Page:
Set in an era where superheroes are commonly known and accepted, young William Stronghold, the son of the Commander and Jetstream, tries to find a balance between being a normal teenager and an extraordinary being.
Lewis is a brilliant inventor who meets mysterious stranger named Wilbur Robinson, whisking Lewis away in a time machine and together they team up to track down Bowler Hat Guy in a showdown that ends with an unexpected twist of fate.
Stephen J. Anderson
"But if you forget to come back for Madame Zeroni, you and your family will be cursed for always and eternity." Those were the exact words spoken to young Elya Yelnats the day he forgot to repay Madame Zeroni. From then on his family was cursed with bad luck. One hundred years later Stanley Yelnats IV is accused of stealing a pair of cleats from a major league baseball player and sent to Camp Green Lake (a dry lake bed in the middle of the desert). It never rains at Camp Green Lake, it hasn't for one hundred years. The secretive and mysterious Warden has each inmate spend every day digging one hole to "build character." But when an artifact from the famous "Kissin' Kate" Barlow is found in a hole, the Warden forces the boys to work double time leading Stanley to deduce they're digging because the Warden is looking for something. But what? And how is the mystery of Camp Green Lake connected to Stanley's family curse? Written by
A screenplay was initially written by Richard Kelly, who greatly departed from the source material by writing a dark, violent adaptation of the story set in a post-apocalyptic world. The studio reportedly found the script far too disturbing for a children's movie, rejecting it in favor of the final script written by the novel's author, Louis Sachar. See more »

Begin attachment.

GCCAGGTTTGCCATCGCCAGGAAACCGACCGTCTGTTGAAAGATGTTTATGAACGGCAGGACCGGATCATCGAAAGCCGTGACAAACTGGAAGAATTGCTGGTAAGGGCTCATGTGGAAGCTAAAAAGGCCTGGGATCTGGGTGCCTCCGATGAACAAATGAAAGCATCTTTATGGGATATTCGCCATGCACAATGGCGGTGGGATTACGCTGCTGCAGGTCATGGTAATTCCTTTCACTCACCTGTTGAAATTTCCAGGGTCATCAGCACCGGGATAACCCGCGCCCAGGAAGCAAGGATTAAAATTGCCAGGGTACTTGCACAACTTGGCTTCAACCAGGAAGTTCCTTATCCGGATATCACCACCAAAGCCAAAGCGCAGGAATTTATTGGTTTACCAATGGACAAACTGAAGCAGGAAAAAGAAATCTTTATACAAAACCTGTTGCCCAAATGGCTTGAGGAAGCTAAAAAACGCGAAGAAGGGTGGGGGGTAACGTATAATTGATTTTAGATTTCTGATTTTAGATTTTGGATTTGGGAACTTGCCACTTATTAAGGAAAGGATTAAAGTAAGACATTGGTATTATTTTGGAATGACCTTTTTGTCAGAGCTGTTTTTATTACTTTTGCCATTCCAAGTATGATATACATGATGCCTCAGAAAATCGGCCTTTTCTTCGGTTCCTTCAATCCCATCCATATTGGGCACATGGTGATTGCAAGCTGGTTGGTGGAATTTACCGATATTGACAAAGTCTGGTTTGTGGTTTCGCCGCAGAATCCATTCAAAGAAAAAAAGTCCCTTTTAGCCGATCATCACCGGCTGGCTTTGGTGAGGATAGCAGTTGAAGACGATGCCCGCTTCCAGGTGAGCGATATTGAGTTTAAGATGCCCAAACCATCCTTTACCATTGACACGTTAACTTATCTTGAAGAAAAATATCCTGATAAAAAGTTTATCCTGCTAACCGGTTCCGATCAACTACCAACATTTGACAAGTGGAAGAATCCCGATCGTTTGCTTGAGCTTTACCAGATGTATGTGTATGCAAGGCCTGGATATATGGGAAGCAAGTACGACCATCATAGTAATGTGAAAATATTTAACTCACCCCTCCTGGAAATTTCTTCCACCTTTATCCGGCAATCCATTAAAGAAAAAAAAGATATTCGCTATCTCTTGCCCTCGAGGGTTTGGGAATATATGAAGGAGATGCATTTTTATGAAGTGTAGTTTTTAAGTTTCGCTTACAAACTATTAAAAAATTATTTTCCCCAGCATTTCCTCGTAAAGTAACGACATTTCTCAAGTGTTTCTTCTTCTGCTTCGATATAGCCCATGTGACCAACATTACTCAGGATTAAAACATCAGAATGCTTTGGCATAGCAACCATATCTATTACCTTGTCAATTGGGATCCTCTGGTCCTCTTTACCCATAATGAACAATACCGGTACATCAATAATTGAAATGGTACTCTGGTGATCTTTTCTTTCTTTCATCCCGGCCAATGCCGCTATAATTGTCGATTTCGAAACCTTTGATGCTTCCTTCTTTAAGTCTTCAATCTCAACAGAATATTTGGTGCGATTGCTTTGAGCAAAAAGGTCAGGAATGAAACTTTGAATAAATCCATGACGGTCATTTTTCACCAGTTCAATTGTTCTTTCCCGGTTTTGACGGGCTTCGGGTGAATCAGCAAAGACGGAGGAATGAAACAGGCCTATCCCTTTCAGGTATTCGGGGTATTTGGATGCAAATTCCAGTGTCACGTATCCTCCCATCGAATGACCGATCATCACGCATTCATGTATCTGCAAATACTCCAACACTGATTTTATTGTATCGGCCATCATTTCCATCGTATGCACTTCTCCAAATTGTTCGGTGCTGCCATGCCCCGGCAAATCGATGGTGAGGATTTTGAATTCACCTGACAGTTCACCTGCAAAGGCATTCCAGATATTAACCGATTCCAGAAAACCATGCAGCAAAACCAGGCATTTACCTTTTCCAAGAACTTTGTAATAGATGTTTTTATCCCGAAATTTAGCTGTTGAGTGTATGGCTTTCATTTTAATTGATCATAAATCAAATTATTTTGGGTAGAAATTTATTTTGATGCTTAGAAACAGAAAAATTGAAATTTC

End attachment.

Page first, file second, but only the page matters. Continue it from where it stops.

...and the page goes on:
When Zero talks for the first time in the dining hall, Armpit is in the background leaning over looking at him. Armpit starts talking while he is still in the background not moving his mouth. In the next shot he is sitting straight up. See more »
[Barfbag walks towards a rattlesnake]
Hey, Barfbag. What are you doing?
[Barfbag takes his shoe and sock off and steps on the snake, which bites him]
See more »
At the very end of the credits, Hector "Zero" Zeroni quotes the curse his great-great-great-grandmother made with her accent and speech patterns. See more »
Holes, the novel, was forced on me in an education course. I didn't think I would like a children's novel; plus, the other couple of books I was forced to read for the class were really bad. But, to my surprise, I absolutely loved Holes. It really is one of the most perfectly written novels I've ever read. I think it has the rare quality that makes it appeal to pre-teens, teenagers, and adults. Everyone who reads it, I think, will walk away a better person. While I can't quite say that for the film, I am happy to say that they got it mostly right. I don't think viewers of the film will walk away as enriched, but they will certainly be entertained, without the side effect of being stupider when they sat down. It is an intelligent story, and it's very well told. I think it moves a tad too quickly. The novel takes more time in developing the characters. And the flashbacks come in and out so quickly that they don't have too much time to register. The interracial romance in the past feels more cliché and trite than it does in the novel. And the ending, which ties together all the loose threads, seems very ridiculous. It's exactly the same in the novel, but there's a sense of the absurd that doesn't quite exist in the film. It works a lot better. I also don't like the multitude of pop songs. I wish Disney didn't feel it such a necessity to sell soundtracks. The cast is across-the-board excellent, from the young kids to the old pros. Jon Voight is especially great. Not quite sure why we need Catwoman and the Fonze, though. 9/10.
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